The district court found that because there had been no breach of contract there could be no breach of the implied covenant of good faith and fair dealing.2  Subsequently, the Supreme Court of Montana decided Story v. City of Bozeman, 242 Mont. 436, 791 P.2d 767 (1990). Story held that "every contract, regardless of type, contains an implied covenant of good faith and fair dealing.... [B]reach of an express contractual term is not a prerequisite to breach of the implied covenant." 791 P.2d at 775. The standard of good faith and fair dealing is "honesty in fact and the observance of reasonable commercial standards of fair dealing in the trade." Id. (quoting Mont.Code Ann. Sec. 28-1-211).

The Knerrs clearest argument that this standard was breached is that FLB initially stated that the Knerrs' right of first refusal had arisen and then "changed its mind," stating that the right had never arisen. This change, however, was prompted by the suggestion of the Knerrs' attorney. Although FLB properly should have rejected the suggestion, its agreement with the Knerrs' attorney does not create a genuine issue of bad faith under Montana law. We have reviewed the record and find no material evidence of bad faith at any stage of the transaction. FLB properly notified the Knerrs of their right to purchase the property and considered their requests for financing according to the factors generally applied.

Although the district court did not directly address the merits of the implied good faith and fair dealing claim, reviewing the summary judgment decision de novo, and applying the standard as expressed in Story, we find that no genuine issue of material fact remains and that summary judgment is appropriate.

C. Fraud.

The Knerrs argue that there are material issues of fact regarding their claim of fraud which permit them to present them to a jury. This argument is based on two assertions. First, that FLB committed fraud by giving the false impression that the Knerrs could potentially purchase the property when according to the standards applied by Gates such purchase was impossible. As discussed above, however, FLB in no way prohibited the Knerrs from purchasing the property, but merely declined to provide the financing for the purchase.

Second, the Knerrs argue that Gates inserted language into the terms and conditions of the November 29, 1988 letter which do not appear in the lease agreement. The terms and conditions described in the November 29, 1988, letter are those of the third party offer. The terms of the third party offer are in no way limited by language in the lease. Describing the terms of the third party offer in the notice of the right of first refusal arising cannot be fraudulent, where those were the terms the Knerrs had to meet under their lease agreement.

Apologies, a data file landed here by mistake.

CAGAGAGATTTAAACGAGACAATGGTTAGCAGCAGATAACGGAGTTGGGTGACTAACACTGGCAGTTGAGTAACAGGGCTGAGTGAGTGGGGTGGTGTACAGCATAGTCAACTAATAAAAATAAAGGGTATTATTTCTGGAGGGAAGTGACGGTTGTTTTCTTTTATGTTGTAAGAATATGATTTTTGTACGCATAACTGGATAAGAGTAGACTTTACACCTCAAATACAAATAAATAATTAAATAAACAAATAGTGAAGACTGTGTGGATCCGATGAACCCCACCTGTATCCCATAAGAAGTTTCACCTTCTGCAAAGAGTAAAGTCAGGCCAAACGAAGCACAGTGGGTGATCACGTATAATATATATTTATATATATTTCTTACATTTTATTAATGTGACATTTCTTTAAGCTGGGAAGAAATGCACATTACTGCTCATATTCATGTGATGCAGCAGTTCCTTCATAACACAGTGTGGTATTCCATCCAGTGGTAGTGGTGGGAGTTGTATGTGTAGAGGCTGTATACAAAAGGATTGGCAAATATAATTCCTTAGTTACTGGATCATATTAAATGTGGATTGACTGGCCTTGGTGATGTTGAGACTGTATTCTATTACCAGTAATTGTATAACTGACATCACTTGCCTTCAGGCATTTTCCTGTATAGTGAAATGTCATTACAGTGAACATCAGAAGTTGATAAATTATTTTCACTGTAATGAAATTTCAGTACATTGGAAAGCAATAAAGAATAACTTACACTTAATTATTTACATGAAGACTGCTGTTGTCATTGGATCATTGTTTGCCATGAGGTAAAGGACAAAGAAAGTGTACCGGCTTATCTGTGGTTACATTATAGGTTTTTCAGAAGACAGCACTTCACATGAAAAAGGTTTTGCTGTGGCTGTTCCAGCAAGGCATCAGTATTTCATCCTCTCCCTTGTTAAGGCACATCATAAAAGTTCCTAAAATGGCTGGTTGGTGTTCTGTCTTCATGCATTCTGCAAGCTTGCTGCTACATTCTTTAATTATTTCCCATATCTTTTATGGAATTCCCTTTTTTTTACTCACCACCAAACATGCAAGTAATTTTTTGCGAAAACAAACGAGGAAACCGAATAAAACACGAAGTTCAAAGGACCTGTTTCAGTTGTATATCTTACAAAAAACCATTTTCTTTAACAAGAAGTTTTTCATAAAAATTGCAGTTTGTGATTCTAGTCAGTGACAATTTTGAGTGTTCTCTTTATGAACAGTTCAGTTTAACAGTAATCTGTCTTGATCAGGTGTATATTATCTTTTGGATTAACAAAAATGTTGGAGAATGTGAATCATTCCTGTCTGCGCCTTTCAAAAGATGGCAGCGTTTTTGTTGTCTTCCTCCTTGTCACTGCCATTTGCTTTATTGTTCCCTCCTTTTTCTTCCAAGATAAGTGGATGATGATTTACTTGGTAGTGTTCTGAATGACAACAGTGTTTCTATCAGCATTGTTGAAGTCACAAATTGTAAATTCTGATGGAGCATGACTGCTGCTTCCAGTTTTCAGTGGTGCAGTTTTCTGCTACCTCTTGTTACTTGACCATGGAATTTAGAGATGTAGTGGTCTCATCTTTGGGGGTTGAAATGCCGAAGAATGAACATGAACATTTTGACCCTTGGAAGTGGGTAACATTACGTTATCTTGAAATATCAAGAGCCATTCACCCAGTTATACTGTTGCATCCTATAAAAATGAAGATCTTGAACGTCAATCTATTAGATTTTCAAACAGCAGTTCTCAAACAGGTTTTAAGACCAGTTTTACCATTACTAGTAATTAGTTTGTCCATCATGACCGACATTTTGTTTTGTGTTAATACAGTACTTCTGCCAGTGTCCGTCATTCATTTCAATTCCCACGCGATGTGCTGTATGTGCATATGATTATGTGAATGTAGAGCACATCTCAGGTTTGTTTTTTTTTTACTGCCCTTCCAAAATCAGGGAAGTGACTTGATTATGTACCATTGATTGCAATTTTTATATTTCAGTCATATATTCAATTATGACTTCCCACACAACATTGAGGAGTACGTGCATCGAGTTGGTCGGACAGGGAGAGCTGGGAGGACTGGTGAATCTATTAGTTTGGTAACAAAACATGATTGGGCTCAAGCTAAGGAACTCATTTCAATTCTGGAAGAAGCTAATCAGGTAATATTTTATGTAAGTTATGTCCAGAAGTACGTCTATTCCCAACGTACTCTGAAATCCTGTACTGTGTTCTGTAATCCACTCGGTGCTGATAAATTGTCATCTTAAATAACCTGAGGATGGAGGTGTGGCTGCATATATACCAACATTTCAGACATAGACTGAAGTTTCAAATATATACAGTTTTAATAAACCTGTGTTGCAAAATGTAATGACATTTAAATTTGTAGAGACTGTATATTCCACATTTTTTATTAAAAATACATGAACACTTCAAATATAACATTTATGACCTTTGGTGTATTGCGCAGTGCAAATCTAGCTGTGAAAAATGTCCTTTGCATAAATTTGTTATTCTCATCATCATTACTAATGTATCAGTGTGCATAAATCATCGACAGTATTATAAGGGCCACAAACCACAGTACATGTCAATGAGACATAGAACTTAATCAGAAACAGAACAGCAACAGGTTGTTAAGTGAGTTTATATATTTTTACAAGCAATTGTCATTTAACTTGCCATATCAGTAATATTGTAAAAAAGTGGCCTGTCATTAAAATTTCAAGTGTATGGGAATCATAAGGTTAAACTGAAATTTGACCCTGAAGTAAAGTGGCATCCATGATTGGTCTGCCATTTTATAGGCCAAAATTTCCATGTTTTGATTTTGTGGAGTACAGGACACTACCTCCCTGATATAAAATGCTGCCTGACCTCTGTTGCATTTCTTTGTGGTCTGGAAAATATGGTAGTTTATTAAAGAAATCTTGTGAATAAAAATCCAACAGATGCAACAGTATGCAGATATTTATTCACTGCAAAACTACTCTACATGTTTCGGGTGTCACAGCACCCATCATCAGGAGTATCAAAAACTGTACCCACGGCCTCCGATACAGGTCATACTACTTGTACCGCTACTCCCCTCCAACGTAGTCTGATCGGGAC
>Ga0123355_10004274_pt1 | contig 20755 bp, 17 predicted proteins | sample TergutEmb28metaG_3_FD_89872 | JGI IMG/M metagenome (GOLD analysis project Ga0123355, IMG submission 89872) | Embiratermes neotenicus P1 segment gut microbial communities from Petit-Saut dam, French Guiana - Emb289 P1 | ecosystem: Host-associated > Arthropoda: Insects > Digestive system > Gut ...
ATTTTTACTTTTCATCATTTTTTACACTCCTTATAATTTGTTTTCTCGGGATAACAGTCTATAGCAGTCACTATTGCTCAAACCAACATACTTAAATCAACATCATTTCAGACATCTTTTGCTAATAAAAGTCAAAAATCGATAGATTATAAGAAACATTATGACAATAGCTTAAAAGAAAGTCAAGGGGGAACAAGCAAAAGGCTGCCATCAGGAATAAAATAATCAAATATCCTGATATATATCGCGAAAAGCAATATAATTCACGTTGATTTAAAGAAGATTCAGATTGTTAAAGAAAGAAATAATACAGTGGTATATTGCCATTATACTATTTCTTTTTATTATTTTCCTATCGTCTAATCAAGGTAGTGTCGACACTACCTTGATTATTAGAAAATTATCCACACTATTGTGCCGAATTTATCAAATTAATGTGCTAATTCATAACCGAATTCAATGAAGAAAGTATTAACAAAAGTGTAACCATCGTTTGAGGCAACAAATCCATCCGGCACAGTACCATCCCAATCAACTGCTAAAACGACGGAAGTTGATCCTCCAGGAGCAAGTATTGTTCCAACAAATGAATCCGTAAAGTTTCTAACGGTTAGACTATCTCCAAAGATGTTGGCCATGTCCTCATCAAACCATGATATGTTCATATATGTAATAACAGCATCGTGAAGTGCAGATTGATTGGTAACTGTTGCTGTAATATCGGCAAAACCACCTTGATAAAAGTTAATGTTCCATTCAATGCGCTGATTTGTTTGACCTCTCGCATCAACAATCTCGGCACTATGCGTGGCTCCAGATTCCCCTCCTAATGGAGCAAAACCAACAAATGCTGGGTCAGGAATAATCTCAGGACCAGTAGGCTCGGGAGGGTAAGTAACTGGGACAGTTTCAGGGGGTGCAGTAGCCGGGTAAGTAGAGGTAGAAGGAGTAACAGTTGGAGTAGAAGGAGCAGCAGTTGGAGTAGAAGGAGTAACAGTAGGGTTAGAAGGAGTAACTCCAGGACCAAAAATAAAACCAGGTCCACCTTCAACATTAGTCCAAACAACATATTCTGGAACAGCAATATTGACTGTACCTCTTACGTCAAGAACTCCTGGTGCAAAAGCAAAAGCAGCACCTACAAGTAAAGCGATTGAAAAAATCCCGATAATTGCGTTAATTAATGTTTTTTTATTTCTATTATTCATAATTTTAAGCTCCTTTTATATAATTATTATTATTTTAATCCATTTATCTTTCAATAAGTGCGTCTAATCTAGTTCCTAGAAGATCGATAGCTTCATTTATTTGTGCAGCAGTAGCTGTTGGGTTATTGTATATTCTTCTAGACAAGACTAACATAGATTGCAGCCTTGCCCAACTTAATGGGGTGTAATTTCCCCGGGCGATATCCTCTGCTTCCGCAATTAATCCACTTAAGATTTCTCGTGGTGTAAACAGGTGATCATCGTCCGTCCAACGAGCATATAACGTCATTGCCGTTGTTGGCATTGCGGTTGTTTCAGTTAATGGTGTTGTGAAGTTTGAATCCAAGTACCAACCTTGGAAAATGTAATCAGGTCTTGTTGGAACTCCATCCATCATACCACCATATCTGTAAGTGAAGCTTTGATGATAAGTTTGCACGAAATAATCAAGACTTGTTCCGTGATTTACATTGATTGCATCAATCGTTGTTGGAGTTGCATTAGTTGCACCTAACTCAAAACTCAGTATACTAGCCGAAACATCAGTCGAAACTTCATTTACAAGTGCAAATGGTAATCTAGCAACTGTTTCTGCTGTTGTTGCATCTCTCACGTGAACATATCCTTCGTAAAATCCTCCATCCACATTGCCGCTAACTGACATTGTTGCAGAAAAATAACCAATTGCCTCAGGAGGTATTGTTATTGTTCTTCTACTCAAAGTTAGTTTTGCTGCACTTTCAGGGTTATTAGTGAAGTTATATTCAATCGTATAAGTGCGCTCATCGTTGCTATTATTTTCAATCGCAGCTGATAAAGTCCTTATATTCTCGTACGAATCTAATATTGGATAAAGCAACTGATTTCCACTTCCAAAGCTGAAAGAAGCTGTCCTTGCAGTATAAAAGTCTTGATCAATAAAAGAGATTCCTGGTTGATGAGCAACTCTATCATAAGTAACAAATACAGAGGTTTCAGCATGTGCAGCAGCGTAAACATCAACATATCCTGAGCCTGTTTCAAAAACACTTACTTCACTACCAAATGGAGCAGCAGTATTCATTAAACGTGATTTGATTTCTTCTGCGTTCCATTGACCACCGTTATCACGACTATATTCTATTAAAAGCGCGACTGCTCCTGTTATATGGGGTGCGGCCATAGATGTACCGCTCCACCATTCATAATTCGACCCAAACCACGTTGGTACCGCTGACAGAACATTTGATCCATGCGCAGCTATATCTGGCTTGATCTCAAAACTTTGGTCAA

D. Breach of Fiduciary Duty.

The Knerrs argue that FLB breached its fiduciary duty toward them. The standard for determining if a fiduciary duty exists between a bank and a creditor is stated in Coles Dept. Store v. First Bank (N.A.) Billings, 240 Mont. 226, 783 P.2d 932 (1989):

"A fiduciary relationship exists between a bank and its debtor only if special circumstances indicate exclusive and repeated dealings with the Bank. Pulse v. North American Land Title Co. of Montana (1985), 218 Mont. 275, 707 P.2d 1105, 42 St.Rep. 1578. This Court has recently interpreted the Pulse case as requiring a bank to act as a financial advisor in some capacity, other than that common in the usual arms-length debtor/creditor relationship, in addition to requiring a long history of dealings with the bank, to establish a fiduciary relationship. Simmons v. Jenkins (Mont.1988), 750 P.2d 1067, 1070, 45 St.Rep. 328, 331."

783 P.2d at 934 (quoting First Bank (N.A.) Billings v. Clark, 771 P.2d 84, 92 (Mont.1989)). The Knerrs argue that a "special relationship" exists between them and FLB. The facts described by the Knerrs in support of this argument do not constitute evidence of financial advising or a long history of dealings with the bank. The district court's summary judgment on this question is affirmed.

III. Conclusion.

The exercise of the Knerrs' right of first refusal was subject to several conditions precedent, including purchasing the property on the terms of the third party offer and qualifying financially. Because the Knerrs provided no material evidence to rebut FLB's initial showing that the Knerrs failed to qualify financially, summary judgment was appropriate on the Knerrs' breach of contract claim.

The Knerrs similarly failed to produce any material evidence of a breach of an implied covenant of good faith and fair dealing or fraud. There is also no material evidence showing FLB owed a fiduciary duty toward the Knerrs. The district court's grant of summary judgment on these claims is affirmed.

AFFIRMED.

 *

This disposition is not appropriate for publication and may not be cited to or by the courts of this circuit except as provided by Circuit Rule 36-3

 1

Although the third party offer was ultimately rejected by FLB because the offeror failed to qualify for financing, this does not prevent the third party offer from being bona fide. The ultimate rejection by FLB also does not indicate that the offer itself was not satisfactory to FLB

 2

The court relied on Coles Dept. Store v. First Bank (N.A.) Billings, 240 Mont. 226, 783 P.2d 932 (1989). Coles held that "where the relationship between the parties is entirely contractual, there must be an initial finding of breach of contract before a claim of breach of the covenant of good faith and fair dealing may be considered." 783 P.2d at 935